A quick digest of the coolest weekend happenings in Hong Kong.
Friday, September 13
Every year during the Mid-Autumn festival, people in Tai Hang take part in the annual ritual the fire dragon dance, which features a 67-meter dragon with 72,000 incense sticks, and held up by 300 performers. Legend has it that the people of Tai Hang village miraculously stopped a plague with a fire dragon dance in the 19th century. Since then, the ritual has become a yearly tradition attended by hundreds, and has since become part of China’s official intangible cultural heritage,
8:15pm until Saturday, 14 September at Causeway Bay. Free.
HKLGFF was first founded in 1989 and is said to be the oldest LGBT film festival in Asia, and the event brings audiences a wide range of short and feature-length films from heart-warming comedies to heart-breaking dramas from around the world that explore the LGBTQ experience. For its 30th year, the festival will be presenting a jam-packed schedule featuring screenings and panel talks.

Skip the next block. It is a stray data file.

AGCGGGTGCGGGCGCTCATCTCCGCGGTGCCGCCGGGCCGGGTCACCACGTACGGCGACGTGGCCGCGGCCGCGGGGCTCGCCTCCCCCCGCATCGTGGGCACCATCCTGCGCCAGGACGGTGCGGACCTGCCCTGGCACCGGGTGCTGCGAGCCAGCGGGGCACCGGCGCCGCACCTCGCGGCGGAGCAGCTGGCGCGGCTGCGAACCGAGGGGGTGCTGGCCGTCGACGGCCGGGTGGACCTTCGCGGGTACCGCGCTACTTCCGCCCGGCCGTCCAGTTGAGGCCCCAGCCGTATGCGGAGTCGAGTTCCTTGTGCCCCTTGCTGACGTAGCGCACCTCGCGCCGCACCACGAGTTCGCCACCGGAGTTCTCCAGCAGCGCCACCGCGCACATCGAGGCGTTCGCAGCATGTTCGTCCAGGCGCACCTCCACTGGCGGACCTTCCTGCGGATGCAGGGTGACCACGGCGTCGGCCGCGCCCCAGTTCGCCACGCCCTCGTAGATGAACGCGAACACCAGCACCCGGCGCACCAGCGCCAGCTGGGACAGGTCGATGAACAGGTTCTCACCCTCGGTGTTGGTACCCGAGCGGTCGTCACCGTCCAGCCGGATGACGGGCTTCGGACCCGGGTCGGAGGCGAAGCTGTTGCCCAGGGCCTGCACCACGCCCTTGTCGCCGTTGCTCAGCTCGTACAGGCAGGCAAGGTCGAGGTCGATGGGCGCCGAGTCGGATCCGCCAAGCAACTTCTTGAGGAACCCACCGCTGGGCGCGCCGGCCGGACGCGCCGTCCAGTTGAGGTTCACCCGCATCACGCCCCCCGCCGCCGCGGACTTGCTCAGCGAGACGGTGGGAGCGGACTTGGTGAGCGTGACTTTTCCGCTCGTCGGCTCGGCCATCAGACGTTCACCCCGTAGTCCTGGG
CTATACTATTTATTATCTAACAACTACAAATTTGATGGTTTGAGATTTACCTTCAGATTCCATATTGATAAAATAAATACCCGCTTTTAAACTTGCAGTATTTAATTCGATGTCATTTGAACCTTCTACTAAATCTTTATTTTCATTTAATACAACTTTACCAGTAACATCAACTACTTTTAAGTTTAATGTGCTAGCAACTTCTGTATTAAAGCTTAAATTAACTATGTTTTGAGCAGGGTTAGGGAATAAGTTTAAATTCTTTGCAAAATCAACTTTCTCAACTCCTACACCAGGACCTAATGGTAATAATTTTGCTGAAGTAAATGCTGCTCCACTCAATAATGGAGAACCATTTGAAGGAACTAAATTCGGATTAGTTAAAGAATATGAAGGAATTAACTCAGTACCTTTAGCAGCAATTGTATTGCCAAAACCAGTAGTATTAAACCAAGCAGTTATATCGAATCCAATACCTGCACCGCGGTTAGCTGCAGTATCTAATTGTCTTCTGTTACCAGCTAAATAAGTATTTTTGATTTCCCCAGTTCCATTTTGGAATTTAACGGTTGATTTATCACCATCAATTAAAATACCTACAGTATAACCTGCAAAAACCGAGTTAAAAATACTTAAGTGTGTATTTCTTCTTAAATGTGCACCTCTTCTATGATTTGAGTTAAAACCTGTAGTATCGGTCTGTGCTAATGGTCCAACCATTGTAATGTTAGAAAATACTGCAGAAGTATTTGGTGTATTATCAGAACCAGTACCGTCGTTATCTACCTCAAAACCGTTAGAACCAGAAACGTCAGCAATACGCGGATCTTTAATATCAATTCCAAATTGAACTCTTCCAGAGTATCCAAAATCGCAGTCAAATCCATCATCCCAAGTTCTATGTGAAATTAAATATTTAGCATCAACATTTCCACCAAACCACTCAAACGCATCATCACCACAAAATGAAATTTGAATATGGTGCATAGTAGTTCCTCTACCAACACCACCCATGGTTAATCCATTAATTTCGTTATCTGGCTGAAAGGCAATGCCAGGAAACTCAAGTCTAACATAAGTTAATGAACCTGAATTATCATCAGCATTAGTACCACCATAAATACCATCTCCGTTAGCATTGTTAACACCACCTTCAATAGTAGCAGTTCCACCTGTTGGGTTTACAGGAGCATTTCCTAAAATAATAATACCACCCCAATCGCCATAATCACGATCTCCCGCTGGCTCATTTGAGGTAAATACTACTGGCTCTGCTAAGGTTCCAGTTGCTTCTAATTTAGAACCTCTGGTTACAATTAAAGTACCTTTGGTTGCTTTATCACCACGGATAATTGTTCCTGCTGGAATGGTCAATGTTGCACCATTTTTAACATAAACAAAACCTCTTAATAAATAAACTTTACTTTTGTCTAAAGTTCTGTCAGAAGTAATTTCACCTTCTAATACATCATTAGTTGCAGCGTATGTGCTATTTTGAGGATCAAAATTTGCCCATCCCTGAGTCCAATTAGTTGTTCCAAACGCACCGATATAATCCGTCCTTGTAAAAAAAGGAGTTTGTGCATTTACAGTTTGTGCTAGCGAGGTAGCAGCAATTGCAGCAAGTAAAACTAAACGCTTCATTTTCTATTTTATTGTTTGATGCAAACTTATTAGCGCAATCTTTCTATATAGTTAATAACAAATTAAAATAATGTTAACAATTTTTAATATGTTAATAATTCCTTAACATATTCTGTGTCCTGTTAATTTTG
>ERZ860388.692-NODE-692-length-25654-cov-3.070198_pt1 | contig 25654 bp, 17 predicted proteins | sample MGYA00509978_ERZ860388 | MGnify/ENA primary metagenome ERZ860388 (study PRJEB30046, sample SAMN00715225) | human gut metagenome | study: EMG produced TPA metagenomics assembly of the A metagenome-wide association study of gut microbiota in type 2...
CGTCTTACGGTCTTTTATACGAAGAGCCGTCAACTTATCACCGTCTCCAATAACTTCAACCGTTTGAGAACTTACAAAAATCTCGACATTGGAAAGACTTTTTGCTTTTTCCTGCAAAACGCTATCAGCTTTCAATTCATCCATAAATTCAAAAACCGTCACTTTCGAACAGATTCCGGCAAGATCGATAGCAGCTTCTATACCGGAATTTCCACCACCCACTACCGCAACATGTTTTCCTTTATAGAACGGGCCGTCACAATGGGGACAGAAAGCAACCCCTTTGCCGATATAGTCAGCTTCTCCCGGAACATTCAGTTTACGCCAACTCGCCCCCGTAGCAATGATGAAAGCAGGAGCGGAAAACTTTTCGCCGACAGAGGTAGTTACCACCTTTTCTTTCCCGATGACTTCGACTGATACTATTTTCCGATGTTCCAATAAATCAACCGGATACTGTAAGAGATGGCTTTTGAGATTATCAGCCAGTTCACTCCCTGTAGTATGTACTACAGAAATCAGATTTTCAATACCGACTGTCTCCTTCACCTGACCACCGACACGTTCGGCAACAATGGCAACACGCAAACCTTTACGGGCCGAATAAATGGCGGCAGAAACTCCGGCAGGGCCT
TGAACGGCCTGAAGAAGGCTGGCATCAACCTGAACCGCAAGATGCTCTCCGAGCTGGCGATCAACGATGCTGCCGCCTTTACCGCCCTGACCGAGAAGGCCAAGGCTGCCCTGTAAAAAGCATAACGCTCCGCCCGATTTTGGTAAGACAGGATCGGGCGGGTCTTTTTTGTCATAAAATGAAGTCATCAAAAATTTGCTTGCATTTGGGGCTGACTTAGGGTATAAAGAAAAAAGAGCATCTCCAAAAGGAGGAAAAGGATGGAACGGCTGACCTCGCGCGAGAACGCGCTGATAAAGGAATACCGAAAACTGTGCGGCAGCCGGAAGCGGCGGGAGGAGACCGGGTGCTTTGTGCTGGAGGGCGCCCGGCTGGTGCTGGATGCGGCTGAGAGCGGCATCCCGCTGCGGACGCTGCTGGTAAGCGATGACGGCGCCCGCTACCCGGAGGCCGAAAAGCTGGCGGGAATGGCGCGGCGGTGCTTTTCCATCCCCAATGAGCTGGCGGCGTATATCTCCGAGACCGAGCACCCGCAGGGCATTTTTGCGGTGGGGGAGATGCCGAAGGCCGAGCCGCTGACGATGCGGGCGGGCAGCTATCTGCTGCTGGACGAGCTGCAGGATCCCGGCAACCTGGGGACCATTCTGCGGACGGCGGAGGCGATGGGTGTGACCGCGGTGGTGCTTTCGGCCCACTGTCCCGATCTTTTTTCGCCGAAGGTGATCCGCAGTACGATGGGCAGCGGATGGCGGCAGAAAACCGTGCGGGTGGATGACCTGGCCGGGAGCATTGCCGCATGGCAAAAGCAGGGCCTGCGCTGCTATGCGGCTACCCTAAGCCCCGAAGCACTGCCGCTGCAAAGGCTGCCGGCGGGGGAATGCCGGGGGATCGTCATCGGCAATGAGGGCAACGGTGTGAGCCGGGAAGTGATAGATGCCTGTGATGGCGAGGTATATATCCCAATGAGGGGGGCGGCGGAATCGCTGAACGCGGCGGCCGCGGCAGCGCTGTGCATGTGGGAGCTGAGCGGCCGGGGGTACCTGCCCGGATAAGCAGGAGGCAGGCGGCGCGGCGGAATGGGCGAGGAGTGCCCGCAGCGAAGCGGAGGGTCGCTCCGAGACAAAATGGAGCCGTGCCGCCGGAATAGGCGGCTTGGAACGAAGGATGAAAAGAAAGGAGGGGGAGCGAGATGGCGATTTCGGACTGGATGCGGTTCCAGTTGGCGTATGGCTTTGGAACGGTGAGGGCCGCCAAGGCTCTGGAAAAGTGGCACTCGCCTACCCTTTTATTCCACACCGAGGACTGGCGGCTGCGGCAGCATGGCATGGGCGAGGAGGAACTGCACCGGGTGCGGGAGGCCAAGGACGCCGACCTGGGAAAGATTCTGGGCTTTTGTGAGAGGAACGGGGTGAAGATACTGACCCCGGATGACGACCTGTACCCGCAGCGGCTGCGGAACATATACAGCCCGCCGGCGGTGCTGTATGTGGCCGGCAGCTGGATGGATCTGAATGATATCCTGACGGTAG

Highlights include the Hong Kong Retrospective, which features three Hong Kong films that explore LGBTI issues and their contributions to Hong Kong cinema. This includes Butterfly — which made it onto our list of iconic LGBT films from Hong Kong — about a married high school teacher who has to hide her sexuality because of societal norms and family pressure, and suddenly finds herself forced to confront her sexual identity after embarking on an affair with a free-spirited female singer-songwriter; and A Woman Is A Woman about two people — a middle-aged woman whose world comes crashing down after her husband discovers her transgender identity, and a teenage boy struggling with his gender identity — trying to overcome prejudices to find happiness.